Seattle Homelessness: Reflecting The Nation’s Economic Issues?

Ruth Caster, Writer

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The Seattle metropolitan area has the fourth largest homeless population in the nation, trailing only New York, Los Angeles, and Las Vegas. For now, regulated tent cities accommodate to those who experience homelessness in the Seattle area. Tent cities provide an additional option for couples, families, and people who simply do not feel safe or comfortable in shelters.

Not only do tent cities help homeless people survive by accommodating tent for them, but also help by giving them a place to lay their head at night. Although homeless people break the often contradictory laws that criminalize activities such as sleeping in parks or of benches, still tent cities provides another loophole for homeless people.

These laws make up what Sara Rankin, an associate professor at Seattle University School of Law and director of the Homeless Rights Advocacy Project, calls “a very well-established trend of trying to push poor people out of public space, these people are being penalized for existing.”

Rankin and her students recently released a series of in depth policy briefs on laws pertaining to Washington. Among other ordeal matters, the reports find that since 2000, Washington has found 288 new ways to make it illegal to live on the street. This can otherwise throw law abiding people into the criminal justice system, “not only making it more difficult for people to get out of homelessness, but ensuring they stay there”, Rankin said.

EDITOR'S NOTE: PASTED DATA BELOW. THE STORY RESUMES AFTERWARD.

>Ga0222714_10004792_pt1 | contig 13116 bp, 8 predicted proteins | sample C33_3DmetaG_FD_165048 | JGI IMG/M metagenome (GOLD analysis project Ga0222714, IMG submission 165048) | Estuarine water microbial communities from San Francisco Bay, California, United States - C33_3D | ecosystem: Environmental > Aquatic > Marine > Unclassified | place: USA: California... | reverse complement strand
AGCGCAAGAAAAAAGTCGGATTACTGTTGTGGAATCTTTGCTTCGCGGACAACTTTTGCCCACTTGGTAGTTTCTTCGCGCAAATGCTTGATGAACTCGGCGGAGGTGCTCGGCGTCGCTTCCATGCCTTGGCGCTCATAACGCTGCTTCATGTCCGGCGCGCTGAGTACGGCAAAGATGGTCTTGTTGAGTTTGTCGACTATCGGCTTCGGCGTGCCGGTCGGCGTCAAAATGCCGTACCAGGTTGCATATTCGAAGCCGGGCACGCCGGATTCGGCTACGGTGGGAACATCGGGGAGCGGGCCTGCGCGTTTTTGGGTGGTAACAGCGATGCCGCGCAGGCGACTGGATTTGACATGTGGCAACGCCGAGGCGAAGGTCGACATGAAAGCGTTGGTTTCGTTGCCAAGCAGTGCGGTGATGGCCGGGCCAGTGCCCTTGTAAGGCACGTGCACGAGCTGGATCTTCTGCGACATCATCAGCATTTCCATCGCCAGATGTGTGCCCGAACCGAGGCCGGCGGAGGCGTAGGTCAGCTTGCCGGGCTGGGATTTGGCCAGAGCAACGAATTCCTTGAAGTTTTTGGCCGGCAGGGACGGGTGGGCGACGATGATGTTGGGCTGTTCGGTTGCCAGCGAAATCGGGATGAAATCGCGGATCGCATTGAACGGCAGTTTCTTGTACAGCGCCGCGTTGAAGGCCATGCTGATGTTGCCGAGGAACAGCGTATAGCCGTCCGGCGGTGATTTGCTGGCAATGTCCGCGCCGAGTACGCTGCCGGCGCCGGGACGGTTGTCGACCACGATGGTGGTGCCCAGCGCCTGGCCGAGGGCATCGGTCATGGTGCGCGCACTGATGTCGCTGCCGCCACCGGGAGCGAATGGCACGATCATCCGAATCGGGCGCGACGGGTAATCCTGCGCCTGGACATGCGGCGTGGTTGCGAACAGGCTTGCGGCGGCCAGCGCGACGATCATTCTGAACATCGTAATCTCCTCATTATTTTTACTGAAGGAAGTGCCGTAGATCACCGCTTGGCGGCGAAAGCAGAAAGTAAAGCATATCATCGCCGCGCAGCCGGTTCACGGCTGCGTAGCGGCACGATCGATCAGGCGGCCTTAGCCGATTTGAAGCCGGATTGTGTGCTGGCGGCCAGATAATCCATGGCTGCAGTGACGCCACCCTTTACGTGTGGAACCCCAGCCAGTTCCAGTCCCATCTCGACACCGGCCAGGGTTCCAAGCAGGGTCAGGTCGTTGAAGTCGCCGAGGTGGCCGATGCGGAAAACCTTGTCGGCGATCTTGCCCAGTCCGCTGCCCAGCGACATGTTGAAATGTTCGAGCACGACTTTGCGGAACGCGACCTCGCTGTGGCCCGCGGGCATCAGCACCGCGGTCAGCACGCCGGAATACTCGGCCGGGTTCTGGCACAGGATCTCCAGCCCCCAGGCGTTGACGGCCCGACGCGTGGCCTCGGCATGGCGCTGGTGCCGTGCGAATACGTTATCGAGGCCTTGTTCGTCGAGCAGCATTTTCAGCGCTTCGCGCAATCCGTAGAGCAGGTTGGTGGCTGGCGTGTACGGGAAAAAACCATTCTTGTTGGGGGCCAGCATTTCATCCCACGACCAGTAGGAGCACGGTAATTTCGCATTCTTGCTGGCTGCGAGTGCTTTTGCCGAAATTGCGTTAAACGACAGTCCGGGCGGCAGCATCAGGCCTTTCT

Cities around the country try other novel ways to reduce homelessness. Utah, for instance, dropped 72% in numbers for homeless population owing to a policy called Housing First, which offers homeless individuals permanent supportive housing, no strings attached.

Although Seattle tried a similar approach on a smaller scale, still, says Tar, these encampments “should not be seen as a permanent solution to the real problem.”  He further states “The fact that tent cities exist in a country considerably rich among others, should be seen as a local and national shame.”

The problem’s real answer Rankin reiterates, “is affordable housing”. If a tent equates to housing, she argues, then cities may feel like encampments can only respond to homelessness and lack of housing.

What will happen to the homeless population if they lower housing costs?

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